CBC introduce sharper rules against the so-called “Shell and Letterbox Companies”
The central bank of Cyprus has redefined the definitions of the so-called “shell and letterbox companies”, in an attempt to tighten the directive for the prevention of Money Laundering and Terrorist Financing.
With the introduction of the new directive, credit institutions will have to include the definition of a shell company in their anti-money laundering and terrorist financing policy and procedures “with immediate effect and application to all new business relationships.”
To this effect, and as per the revised circular issued by the Central Bank of Cyprus on the 2nd of November 2018, the following definition of shell companies will be adopted.
The term “shell Company” refers to a non-publicly traded, limited liability company (LLC) or any other business entity that maintains the following characteristics:
a) has no physical presence or operations in its country of domicile (other than a mailing address)
b) has no established economic activity, little to no independent economic value and no documentary proof to the contrary
c) is registered in a jurisdiction where companies are not required to submit to the authorities independently audited financial statements and does not voluntarily prepare audited financial statements by independent qualified professional accountant who are licensed or regulated
The revised circular also reminds institutions of their obligations under all applicable legislation and directives to conduct all necessary due diligence measures and checks
d) has a tax residence in a jurisdiction recognized as a “tax heaven” or no tax residence whatsoever
It was also clearly stated in the revised circular letter issued by CBC on the 2ndof November 2018, that physical presence is construed as a meaningful mind and management located within a country. The presence of a third person such as a lawyer, an accountant, or a TCSP (trust or company service provider), acting merely as an agent of the company and/or providing nominee services including company secretary duties does not constitute physical presence. Also, the lack of employed personnel (including the nominal presence of one single person as a staff member) is construed as lack of physical presence.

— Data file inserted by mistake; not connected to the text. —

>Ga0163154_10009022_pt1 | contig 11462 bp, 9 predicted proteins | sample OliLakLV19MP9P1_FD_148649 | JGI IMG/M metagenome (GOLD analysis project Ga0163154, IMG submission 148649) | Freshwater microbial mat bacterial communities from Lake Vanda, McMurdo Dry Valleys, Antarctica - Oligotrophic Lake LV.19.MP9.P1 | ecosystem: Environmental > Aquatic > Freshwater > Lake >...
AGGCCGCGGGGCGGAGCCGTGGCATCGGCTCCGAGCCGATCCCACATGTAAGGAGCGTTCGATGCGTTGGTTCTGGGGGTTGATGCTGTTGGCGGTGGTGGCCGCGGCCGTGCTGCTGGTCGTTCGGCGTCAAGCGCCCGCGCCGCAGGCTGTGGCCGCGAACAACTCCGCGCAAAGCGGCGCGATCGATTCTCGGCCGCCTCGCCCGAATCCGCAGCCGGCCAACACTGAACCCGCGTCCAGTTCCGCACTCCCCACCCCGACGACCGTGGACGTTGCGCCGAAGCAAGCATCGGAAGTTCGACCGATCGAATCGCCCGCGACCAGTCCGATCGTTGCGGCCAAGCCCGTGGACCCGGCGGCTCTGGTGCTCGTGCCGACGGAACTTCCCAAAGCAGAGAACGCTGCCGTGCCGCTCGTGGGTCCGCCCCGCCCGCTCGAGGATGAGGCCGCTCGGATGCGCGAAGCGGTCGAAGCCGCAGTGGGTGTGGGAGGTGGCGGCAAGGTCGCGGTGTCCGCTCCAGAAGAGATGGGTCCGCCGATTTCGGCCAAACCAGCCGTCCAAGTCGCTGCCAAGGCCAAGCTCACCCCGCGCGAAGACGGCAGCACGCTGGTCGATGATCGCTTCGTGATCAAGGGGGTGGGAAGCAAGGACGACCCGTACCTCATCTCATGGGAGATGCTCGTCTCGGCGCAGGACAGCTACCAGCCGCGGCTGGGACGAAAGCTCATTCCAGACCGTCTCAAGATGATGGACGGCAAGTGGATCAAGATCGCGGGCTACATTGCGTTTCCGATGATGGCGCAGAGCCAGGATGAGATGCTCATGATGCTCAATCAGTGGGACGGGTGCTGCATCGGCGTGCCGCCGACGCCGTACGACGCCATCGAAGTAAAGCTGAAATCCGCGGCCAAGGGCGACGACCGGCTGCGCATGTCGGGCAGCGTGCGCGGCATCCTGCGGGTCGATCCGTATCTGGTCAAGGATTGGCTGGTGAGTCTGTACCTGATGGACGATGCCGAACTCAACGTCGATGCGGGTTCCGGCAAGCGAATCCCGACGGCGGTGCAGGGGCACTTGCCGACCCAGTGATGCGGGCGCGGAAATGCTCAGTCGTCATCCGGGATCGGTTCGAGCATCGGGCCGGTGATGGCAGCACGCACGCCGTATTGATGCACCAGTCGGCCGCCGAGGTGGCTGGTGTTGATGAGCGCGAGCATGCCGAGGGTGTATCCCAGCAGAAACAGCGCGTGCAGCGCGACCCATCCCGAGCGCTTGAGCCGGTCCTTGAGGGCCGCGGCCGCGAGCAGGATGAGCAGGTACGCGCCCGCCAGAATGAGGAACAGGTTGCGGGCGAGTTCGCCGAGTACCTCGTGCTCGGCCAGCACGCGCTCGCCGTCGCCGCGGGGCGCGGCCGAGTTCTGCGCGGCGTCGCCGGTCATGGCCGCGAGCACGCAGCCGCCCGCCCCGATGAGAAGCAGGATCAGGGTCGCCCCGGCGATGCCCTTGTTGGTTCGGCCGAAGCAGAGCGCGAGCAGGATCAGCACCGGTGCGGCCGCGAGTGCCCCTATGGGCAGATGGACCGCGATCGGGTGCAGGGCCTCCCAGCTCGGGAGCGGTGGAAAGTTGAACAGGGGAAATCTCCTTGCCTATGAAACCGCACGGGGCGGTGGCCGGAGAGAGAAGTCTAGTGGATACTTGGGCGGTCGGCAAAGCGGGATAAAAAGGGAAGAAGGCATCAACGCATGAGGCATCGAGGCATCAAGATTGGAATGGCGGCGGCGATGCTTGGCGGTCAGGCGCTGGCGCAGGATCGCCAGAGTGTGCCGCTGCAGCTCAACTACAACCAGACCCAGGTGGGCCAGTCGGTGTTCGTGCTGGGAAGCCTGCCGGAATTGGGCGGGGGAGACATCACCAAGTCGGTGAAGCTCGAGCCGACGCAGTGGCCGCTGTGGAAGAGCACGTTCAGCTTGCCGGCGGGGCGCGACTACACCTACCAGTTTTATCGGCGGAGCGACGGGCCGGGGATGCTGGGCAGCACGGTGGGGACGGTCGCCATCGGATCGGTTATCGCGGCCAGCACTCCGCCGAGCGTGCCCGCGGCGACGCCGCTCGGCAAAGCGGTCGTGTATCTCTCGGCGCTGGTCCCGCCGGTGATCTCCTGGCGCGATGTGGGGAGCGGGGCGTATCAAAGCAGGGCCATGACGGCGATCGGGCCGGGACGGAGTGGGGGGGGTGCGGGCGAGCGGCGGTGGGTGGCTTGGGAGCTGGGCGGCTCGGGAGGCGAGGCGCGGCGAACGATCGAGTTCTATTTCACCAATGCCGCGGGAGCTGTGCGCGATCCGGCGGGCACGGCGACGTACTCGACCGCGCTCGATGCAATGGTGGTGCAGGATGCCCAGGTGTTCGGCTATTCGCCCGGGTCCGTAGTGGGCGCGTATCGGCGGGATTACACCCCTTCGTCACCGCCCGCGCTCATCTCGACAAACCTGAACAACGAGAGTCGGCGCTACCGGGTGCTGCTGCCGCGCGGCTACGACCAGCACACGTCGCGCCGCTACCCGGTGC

Notwithstanding the above, Credit institutions may accept such kind of companies as their clients, whereas the below apply:
a) The Company is established for the purposes of holding stock or shares of another business entity or entities with identifiable activities and ownership
b) The Company is established solely for the purposes of holding intangible or other assets including real estate, aircraft, ship vessels, portfolio of investments, debt and financial instruments
c) The Company is established to facilitate currency trades and asset transfers, corporate mergers, acts as group treasurer or in any other case where convincing proof can be provided that the company is engaged in legitimate business
With the introduction of the new directive, credit institutions may still choose to maintain /to engage in business relationship with a shell-company client, however they must be able to justify their decision. They must record this justification in their customer’s file as well as the Money Laundering Compliance Officer’s opinion on the management decision should also be appropriately documented.Credit institutions also had to review their existing clientele base to identify customers which may have beendescribed as shell companies. The results of this review had to be reported at the beginning of August 2018, including a decision as to whether the business relationship wouldbe terminated.
The revised circular also reminds institutions of their obligations under all applicable legislation and directives to conduct all necessary due diligence measures and checks, among others concerning the identity of the ultimate beneficial owners, the source of funds and the transactional behavior of their customers.
Currently, credit institutions have already started closing bank accounts of companies that may consider, violate the new guidelines,with the ulterior motive to strengthen confidence and transparency in the banking system.
Lastly, it is worth mentioning that credit rating institutions such as Moody’s have seen the new directive as a positive signfor the Cyprus Banking Sector since under the specific definitions of shell companies will help eliminate suspicious transactions and further strengthen banks’ anti-money-laundering (AML) practices.
K. Treppides & Co Ltd, the largest independent consulting firm, with established international presence and offices in London and Malta, offers a full range of legal, tax, accounting, consulting and financial advisory services to international Investors that are operating within a wide range of industry sectors. The company possesses many years of experience and a team of experienced members of staff who remain on hand to assist individuals and businesses throughout the entire investment process, in and through Cyprus.
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